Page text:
Book Review: THE GIRL FROM EVERYWHERE by Heidi Heilig

Genre: Fantasy
Age Range: YA/Adult
Star rating: 4/5
Series: Yes - first of duology



Nix and her father travel through time on their ship, sailing from one map to another. Nix’s mother lived – and died – in Hawaii, 1868, and her father’s determined to save her using modern or mythical medicine. They just need to reach 1868 first, but every attempt so far has failed.

They are offered one last chance, one last map, if they can find the funds. However, saving her mother’s life might erase Nix from history.

Add to your Goodreads shelves here.


The time travel in this story is so inventive, and that’s what drew me to this story. It was a book on one of the stands at YALC that I’d heard some discussion of a few years ago, so I thought I’d give it a try.

Nix and her father – and their crew – can travel from one time to another (called Navigation) as long as they have a hand-drawn map inked in that year. It was so unique, and had clear limits – which we learn more about as we read.

It was particularly cool that they could Navigate to mythical lands, so long as they had a map drawn by someone who believed it was real and they believed too. It brought a very magical element to the story, albeit in a realistic way, following the rules of the world. I loved that the maps were inserted when they Navigated.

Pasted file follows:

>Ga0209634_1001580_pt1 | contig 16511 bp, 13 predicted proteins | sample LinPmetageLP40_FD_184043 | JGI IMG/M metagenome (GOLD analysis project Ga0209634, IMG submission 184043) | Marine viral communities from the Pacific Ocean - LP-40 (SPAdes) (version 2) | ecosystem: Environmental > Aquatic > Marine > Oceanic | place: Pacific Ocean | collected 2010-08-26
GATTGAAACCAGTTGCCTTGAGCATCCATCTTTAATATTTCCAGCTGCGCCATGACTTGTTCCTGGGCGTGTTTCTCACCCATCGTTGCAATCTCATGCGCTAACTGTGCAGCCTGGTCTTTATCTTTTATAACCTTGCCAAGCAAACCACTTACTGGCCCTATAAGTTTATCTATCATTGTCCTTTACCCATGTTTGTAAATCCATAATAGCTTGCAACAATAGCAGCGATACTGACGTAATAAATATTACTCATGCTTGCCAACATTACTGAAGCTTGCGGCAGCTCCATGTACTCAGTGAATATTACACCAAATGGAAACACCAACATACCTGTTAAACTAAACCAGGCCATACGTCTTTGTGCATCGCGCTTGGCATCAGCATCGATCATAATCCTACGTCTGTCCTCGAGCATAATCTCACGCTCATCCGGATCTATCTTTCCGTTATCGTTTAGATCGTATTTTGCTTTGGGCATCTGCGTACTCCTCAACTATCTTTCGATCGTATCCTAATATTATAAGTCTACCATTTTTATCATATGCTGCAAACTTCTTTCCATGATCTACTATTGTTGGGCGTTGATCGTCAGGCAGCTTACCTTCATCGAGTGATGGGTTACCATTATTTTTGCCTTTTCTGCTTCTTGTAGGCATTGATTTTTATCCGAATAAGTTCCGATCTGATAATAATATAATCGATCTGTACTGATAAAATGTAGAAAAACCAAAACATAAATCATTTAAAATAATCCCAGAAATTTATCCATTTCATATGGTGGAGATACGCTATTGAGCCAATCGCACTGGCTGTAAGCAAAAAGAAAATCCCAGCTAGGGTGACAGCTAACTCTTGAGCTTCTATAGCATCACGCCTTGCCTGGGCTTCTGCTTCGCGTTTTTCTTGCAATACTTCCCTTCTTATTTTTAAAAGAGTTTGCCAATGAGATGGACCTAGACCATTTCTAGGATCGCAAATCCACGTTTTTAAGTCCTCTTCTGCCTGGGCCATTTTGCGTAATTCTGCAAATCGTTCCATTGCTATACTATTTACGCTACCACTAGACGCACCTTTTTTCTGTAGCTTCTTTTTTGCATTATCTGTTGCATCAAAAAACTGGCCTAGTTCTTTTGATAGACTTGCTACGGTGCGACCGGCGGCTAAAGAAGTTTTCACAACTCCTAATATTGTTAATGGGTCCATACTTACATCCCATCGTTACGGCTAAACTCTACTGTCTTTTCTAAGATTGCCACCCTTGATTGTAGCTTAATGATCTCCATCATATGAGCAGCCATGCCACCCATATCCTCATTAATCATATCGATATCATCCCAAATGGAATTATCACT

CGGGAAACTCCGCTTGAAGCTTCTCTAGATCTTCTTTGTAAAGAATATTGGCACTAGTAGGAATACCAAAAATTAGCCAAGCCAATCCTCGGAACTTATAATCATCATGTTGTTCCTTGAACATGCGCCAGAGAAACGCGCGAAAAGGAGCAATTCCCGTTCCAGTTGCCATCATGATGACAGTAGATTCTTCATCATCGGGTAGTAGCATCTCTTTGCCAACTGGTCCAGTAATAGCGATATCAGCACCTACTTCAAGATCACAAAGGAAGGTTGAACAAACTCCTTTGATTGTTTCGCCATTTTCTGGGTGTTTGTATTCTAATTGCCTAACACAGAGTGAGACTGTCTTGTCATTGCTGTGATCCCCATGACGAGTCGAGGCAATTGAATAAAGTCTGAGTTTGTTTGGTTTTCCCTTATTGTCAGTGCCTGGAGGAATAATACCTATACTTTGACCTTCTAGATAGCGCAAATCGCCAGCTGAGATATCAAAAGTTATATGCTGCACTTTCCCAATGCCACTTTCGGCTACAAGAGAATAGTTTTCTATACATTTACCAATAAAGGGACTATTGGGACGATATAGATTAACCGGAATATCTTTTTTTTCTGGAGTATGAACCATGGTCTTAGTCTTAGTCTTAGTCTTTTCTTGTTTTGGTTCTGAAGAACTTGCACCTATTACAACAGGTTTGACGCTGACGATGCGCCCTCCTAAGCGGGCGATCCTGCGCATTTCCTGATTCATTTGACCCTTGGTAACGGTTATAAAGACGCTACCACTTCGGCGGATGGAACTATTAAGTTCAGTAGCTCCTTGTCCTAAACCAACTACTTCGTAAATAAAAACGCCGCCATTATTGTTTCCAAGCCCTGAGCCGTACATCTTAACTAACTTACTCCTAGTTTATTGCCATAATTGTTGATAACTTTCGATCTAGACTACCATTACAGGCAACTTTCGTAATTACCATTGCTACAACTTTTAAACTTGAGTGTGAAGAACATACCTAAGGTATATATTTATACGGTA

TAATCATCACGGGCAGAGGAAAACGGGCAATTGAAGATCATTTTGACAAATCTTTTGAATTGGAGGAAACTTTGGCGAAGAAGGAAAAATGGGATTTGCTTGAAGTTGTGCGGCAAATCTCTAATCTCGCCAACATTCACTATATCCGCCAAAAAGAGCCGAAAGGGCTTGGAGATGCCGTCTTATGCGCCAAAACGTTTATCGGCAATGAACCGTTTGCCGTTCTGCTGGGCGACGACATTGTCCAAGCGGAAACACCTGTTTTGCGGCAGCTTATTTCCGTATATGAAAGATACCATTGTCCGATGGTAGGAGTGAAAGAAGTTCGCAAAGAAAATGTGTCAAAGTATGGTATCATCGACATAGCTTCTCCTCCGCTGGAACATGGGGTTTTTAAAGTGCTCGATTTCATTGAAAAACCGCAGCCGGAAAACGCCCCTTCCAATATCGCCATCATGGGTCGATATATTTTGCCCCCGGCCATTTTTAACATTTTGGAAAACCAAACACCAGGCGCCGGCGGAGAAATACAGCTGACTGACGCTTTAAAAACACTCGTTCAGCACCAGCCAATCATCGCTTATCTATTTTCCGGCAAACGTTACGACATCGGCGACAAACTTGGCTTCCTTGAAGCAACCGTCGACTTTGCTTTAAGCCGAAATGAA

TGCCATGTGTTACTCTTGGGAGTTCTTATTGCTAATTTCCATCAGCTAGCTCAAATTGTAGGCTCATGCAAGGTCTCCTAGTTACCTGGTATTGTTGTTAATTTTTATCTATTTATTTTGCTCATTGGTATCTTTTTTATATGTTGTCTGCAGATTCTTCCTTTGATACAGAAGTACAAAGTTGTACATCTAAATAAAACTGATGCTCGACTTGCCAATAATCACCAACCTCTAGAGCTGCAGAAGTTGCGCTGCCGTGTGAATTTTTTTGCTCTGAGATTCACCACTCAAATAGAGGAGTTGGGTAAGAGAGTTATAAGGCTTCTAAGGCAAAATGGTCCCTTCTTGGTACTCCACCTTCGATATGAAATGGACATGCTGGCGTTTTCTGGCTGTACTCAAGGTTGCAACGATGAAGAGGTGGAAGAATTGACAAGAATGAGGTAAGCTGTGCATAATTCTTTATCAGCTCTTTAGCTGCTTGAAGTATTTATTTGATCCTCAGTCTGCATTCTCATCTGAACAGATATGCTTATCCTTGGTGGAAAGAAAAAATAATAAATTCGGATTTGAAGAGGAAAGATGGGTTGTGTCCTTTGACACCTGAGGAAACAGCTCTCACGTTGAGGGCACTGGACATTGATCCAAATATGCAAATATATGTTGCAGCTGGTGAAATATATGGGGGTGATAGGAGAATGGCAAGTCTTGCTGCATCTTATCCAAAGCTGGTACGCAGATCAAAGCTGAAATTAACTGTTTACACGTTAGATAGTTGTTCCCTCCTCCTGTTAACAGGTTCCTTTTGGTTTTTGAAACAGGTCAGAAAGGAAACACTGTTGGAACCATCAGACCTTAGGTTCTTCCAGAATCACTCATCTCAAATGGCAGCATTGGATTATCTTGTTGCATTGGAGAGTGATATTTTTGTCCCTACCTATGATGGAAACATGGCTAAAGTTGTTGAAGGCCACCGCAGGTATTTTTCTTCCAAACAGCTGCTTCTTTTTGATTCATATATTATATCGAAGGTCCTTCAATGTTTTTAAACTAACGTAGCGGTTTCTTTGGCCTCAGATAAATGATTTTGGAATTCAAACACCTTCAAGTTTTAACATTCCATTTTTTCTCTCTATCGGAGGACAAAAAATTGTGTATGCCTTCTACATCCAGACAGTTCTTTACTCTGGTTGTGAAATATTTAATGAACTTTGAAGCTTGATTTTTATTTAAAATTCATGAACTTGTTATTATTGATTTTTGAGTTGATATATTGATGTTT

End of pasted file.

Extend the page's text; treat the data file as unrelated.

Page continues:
Nix is a well-drawn character, with a strong voice (this story is from her POV). The writing was lush, drawing me into the settings without being flowery. I felt like I was in 19th century Hawaii. Not to mention the beautiful setting with a dark underbelly.

The complicated relationship with her father was nuanced, as was her friendship with member of the crew, Kashmir – a charming thief from a mythical land. What was nice was that she had to ‘romantic interests’ to play off – Kashmir and Blake – but that it didn’t swallow the story and become a love triangle. It was simply part of the tapestry. The one character who confused me a little was Joss, as we found more about her background because it felt slightly paradoxical to me.

This is a gorgeous book, a gem I’m glad I found. I look forwards to reading the next one (once I’ve made significant headway into the new books piling up on my shelves!)

Read my review of the sequel: THE SHIP BEYOND TIME


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